Currently, you can change the following attributes:

Attribute Name

Attribute Description


Maximum number of running jobs


Maximum number of idle jobs


Maximum number of running PRE scripts


Maximum number of running POST scripts

To edit one of these properties, use the condor_qedit tool with the job ID of the condor_dagman job, for example:

$ condor_qedit <dagman-job-id> DAGMan_MaxJobs 1000

To view all the properties of a condor_dagman job:

$ condor_q -l <dagman-job-id> | grep DAG

Removing a DAG

To remove an entire DAG, consisting of the condor_dagman job, plus any jobs submitted to HTCondor, remove the condor_dagman job by running condor_rm. For example,

$ condor_q -nobatch
-- Submitter: : <> :
  9.0   taylor         10/12 11:47   0+00:01:32 R  0   8.7  condor_dagman -f ...
 11.0   taylor         10/12 11:48   0+00:00:00 I  0   3.6  B.out
 12.0   taylor         10/12 11:48   0+00:00:00 I  0   3.6  C.out

    3 jobs; 2 idle, 1 running, 0 held

$ condor_rm 9.0

When a condor_dagman job is removed, all node jobs (including sub-DAGs) of that condor_dagman will be removed by the condor_schedd. As of version 8.5.8, the default is that condor_dagman itself also removes the node jobs (to fix a race condition that could result in “orphaned” node jobs). (The condor_schedd has to remove the node jobs to deal with the case of removing a condor_dagman job that has been held.)

The previous behavior of condor_dagman itself not removing the node jobs can be restored by setting the DAGMAN_REMOVE_NODE_JOBS configuration macro to False. This will decrease the load on the condor_schedd, at the cost of allowing the possibility of “orphaned” node jobs.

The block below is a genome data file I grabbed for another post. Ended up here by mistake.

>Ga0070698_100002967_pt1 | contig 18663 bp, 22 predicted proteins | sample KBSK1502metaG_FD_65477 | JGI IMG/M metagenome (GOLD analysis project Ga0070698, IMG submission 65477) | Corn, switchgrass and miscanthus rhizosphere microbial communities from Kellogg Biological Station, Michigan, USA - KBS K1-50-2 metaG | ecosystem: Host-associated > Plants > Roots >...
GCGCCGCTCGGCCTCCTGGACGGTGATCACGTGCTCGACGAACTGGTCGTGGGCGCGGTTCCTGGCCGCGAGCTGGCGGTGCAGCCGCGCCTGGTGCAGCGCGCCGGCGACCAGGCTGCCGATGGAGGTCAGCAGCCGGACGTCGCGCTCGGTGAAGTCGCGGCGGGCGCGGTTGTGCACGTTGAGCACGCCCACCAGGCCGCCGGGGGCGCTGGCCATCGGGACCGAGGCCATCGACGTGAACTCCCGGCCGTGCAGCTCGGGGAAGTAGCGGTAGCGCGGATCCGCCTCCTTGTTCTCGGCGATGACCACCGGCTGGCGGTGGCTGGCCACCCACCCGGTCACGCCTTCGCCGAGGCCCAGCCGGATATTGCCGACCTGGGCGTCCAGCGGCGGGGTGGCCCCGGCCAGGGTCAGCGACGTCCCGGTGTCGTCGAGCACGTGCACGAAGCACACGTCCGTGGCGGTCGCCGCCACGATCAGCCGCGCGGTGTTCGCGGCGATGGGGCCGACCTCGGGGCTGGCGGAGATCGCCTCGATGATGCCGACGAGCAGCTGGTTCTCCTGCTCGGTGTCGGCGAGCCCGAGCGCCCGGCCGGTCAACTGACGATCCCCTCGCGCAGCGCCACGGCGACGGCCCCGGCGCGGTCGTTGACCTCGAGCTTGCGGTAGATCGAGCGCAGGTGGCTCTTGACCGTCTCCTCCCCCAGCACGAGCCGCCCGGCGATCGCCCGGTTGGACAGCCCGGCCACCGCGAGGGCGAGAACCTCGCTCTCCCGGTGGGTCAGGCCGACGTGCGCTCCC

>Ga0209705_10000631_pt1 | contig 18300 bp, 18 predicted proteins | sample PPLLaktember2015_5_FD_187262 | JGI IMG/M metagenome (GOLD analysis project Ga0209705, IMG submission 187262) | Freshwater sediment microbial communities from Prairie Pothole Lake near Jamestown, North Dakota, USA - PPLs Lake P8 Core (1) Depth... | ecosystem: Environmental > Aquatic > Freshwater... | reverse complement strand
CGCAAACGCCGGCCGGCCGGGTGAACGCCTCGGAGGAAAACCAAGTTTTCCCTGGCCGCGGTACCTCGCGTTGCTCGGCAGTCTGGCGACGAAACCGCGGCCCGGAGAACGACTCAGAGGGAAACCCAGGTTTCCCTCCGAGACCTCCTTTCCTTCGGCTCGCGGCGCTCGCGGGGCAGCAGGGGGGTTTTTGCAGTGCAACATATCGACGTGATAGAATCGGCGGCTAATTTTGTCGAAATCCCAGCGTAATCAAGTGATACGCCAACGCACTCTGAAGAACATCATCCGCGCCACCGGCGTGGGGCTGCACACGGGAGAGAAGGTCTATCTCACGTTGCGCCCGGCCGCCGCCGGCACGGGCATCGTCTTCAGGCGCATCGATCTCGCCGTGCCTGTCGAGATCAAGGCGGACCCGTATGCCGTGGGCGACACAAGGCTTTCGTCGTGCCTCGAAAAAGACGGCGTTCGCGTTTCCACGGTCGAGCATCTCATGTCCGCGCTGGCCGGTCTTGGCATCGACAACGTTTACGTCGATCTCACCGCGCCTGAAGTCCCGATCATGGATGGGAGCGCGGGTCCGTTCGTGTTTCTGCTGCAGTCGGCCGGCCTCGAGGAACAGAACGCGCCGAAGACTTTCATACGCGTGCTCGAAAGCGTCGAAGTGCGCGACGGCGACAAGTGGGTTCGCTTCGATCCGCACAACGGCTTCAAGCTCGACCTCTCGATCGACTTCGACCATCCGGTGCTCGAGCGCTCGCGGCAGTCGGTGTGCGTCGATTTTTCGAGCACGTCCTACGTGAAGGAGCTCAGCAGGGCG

A removed DAG will be considered failed unless the DAG has a FINAL node that succeeds.

In the case where a machine is scheduled to go down, DAGMan will clean up memory and exit. However, it will leave any submitted jobs in the HTCondor queue.

Suspending a Running DAG

It may be desired to temporarily suspend a running DAG. For example, the load may be high on the access point, and therefore it is desired to prevent DAGMan from submitting any more jobs until the load goes down. There are two ways to suspend (and resume) a running DAG.

  • Use condor_hold/condor_release on the condor_dagman job.

    After placing the condor_dagman job on hold, no new node jobs will be submitted, and no PRE or POST scripts will be run. Any node jobs already in the HTCondor queue will continue undisturbed. Any running PRE or POST scripts will be killed. If the condor_dagman job is left on hold, it will remain in the HTCondor queue after all of the currently running node jobs are finished. To resume the DAG, use condor_release on the condor_dagman job.

    Note that while the condor_dagman job is on hold, no updates will be made to the dagman.out file.

  • Use a DAG halt file.

    The second way of suspending a DAG uses the existence of a specially-named file to change the state of the DAG. When in this halted state, no PRE scripts will be run, and no node jobs will be submitted. Running node jobs will continue undisturbed. A halted DAG will still run POST scripts, and it will still update the dagman.out file. This differs from behavior of a DAG that is held. Furthermore, a halted DAG will not remain in the queue indefinitely; when all of the running node jobs have finished, DAGMan will create a Rescue DAG and exit.

    To resume a halted DAG, remove the halt file.

    The specially-named file must be placed in the same directory as the DAG input file. The naming is the same as the DAG input file concatenated with the string .halt. For example, if the DAG input file is test1.dag, then test1.dag.halt will be the required name of the halt file.

    As any DAG is first submitted with condor_submit_dag, a check is made for a halt file. If one exists, it is removed.

Note that neither condor_hold nor a DAG halt is propagated to sub-DAGs. In other words, if you condor_hold or create a halt file for a DAG that has sub-DAGs, any sub-DAGs that are already in the queue will continue to submit node jobs.

A condor_hold or DAG halt does, however, apply to splices, because they are merged into the parent DAG and controlled by a single condor_dagman instance.